It is about three and half weeks to Ironman New Zealand. This is my fourth attempt at the 226K triathlon in Lake Taupo, Auckland. My second full-distance race (2010) was neck-tied by two compromised designs in my first and third completion; due to inclement weather, known as 'weather bombs'. I am back to attempt a personal best (PB) in one of the oldest Ironman triathlons in the world.

It has been a hectic two months, with the wet monsoon season affecting the first half of my preparation, and the past month mired with a full teaching schedule (a good thing, I assure you). Being time-crunched, I decided to work around available pockets of time, mainly lasting at least an hour. I worked on the indoor-trainer (cycling), in the gym (weight-training), and running outdoors (regardless of weather, except if there was lightning). On a heavy week, I hit about 15 hours, and a short week was about 10-12 hours in total. I am pleased for my consistency, and the tough-mindedness I have towards boredom (staring at the wall, or my Mind's Eye). So far, my patience and investment in the aerobic-zone training (inspired by Mark Allen and promoted by Phil Maffetone) has paid off nicely, with a stronger anaerobic return. I am feeling more confident about this block of training than in the previous three IMNZ 'hits'. On some days, I split my workouts into two, and recover enough before my second session.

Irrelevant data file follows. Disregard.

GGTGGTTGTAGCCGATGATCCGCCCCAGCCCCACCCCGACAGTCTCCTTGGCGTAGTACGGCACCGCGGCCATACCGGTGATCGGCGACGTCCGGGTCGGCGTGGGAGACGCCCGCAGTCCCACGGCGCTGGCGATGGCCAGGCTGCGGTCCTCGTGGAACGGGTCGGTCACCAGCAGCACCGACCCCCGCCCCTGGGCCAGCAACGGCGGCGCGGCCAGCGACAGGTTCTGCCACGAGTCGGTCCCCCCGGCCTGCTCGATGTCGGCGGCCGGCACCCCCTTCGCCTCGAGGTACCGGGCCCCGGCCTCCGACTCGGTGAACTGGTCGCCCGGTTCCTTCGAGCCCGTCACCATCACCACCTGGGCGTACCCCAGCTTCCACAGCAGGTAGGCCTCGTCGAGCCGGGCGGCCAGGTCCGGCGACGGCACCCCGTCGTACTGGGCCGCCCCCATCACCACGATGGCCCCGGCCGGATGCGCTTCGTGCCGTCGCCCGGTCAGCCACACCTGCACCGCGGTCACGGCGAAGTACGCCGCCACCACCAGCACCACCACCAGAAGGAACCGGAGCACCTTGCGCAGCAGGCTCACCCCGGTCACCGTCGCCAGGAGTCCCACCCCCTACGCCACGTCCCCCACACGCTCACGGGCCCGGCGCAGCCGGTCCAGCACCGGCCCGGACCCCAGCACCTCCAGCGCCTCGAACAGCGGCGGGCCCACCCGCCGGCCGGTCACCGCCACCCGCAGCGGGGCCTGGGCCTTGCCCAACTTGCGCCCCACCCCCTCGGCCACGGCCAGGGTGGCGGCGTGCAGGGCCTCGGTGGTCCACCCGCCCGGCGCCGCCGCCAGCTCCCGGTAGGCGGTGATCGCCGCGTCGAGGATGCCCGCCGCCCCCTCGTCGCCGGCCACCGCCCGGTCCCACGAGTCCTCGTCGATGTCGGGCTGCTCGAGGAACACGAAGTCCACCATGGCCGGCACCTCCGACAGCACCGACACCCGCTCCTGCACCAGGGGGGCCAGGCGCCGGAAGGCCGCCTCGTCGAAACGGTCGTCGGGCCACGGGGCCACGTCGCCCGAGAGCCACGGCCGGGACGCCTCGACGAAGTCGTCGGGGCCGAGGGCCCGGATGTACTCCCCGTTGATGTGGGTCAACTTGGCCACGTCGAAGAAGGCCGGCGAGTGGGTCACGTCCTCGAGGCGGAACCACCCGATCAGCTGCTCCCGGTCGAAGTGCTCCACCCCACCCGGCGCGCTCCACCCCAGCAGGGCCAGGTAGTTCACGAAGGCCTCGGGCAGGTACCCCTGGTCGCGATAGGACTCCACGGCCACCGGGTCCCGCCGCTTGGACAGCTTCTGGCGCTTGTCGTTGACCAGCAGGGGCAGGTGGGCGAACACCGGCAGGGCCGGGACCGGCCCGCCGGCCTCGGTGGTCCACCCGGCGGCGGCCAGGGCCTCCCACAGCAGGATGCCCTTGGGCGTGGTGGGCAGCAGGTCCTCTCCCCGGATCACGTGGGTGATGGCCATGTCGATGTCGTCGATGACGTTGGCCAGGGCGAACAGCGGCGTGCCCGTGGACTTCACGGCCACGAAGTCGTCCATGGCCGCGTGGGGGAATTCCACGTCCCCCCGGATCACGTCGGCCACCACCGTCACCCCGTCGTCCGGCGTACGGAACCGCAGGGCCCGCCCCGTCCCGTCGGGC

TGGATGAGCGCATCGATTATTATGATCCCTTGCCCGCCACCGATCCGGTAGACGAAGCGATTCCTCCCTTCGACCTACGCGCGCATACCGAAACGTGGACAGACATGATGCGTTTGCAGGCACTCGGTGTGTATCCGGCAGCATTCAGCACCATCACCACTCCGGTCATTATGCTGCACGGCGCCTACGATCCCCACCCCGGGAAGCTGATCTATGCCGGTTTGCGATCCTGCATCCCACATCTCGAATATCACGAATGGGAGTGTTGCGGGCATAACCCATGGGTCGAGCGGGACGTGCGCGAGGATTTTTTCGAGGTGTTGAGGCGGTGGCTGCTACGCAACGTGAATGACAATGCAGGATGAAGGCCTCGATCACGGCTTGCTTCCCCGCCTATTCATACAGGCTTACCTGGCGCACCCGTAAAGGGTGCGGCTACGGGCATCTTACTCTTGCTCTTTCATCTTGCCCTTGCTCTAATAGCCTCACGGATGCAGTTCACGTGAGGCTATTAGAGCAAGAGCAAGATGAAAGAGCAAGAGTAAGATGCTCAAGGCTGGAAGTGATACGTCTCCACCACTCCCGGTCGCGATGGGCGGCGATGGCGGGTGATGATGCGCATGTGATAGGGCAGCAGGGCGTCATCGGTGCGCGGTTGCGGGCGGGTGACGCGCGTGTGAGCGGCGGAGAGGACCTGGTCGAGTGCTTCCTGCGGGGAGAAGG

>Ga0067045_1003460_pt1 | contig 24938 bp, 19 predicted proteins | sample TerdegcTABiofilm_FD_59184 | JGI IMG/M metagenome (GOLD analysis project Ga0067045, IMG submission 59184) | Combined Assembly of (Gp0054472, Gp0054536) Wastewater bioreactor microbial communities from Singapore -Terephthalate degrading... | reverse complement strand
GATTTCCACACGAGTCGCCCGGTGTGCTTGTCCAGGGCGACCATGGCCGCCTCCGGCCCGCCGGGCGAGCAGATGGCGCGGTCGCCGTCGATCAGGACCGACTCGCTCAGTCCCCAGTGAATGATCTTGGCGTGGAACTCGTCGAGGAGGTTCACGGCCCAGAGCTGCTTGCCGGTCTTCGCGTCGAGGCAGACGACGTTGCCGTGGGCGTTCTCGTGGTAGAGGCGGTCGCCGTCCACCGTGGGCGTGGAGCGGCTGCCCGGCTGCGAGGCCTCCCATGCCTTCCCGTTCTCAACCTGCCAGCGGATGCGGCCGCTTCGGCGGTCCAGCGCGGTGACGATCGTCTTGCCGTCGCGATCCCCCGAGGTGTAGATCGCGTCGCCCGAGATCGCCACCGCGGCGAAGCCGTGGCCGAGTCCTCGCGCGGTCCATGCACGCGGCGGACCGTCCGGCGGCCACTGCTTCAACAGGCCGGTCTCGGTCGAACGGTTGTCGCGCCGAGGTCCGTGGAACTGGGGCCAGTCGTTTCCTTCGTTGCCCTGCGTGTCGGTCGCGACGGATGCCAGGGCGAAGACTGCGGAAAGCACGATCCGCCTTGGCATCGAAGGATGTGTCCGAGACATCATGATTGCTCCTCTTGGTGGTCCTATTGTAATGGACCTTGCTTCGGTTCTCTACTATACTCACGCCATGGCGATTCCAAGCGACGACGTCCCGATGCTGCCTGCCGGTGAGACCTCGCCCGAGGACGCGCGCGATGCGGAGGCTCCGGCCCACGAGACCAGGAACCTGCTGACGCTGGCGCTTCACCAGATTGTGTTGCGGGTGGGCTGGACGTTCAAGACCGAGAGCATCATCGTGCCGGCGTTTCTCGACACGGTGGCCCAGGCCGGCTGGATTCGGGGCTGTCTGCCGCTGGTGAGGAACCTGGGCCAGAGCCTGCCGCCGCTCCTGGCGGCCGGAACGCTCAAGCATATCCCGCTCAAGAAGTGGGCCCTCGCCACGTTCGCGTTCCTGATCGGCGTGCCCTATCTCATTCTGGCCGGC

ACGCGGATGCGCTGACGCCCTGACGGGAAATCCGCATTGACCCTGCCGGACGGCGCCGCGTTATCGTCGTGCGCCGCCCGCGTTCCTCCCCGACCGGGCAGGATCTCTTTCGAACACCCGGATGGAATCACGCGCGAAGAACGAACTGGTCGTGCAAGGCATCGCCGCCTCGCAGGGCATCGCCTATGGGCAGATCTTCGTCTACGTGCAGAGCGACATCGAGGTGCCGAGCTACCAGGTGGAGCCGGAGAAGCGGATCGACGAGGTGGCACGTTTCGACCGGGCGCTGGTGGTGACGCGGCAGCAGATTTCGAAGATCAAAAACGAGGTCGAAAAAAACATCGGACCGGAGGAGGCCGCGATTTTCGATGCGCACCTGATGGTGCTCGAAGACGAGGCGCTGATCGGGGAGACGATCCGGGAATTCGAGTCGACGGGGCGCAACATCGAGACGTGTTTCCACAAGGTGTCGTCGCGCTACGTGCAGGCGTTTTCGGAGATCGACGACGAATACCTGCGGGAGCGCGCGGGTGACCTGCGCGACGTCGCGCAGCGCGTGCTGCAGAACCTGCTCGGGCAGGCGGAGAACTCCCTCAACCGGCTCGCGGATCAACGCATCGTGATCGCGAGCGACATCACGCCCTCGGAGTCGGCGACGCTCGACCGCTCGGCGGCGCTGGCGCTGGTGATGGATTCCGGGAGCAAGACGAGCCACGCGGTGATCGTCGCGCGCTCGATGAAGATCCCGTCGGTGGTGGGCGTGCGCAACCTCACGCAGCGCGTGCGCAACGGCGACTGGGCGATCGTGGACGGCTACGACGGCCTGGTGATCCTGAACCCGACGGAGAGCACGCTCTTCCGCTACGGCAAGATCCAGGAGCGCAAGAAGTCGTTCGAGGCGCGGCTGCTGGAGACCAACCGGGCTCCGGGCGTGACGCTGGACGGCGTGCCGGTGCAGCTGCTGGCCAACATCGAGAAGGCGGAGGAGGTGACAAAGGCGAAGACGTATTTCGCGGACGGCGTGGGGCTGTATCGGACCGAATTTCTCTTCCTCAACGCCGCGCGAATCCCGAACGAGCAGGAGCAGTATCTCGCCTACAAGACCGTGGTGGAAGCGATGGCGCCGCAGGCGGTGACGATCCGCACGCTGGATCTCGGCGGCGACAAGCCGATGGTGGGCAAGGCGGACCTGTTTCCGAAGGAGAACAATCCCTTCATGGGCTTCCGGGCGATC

Life presents us with curveballs and hard-hits, so we need to dodge them or hit harder back. What doesn't kill us, may make us stronger. Think of cancer survivors or those living with a medical condition (such as diabetes, cystic fibrosis or organ transplants); they still live a full life around those they love.

I am raising funds for Children with Cystic Fibrosis. If you would like to help out, please donate whatever amount suits you. Enjoy giving. I will train and race harder for your pledge.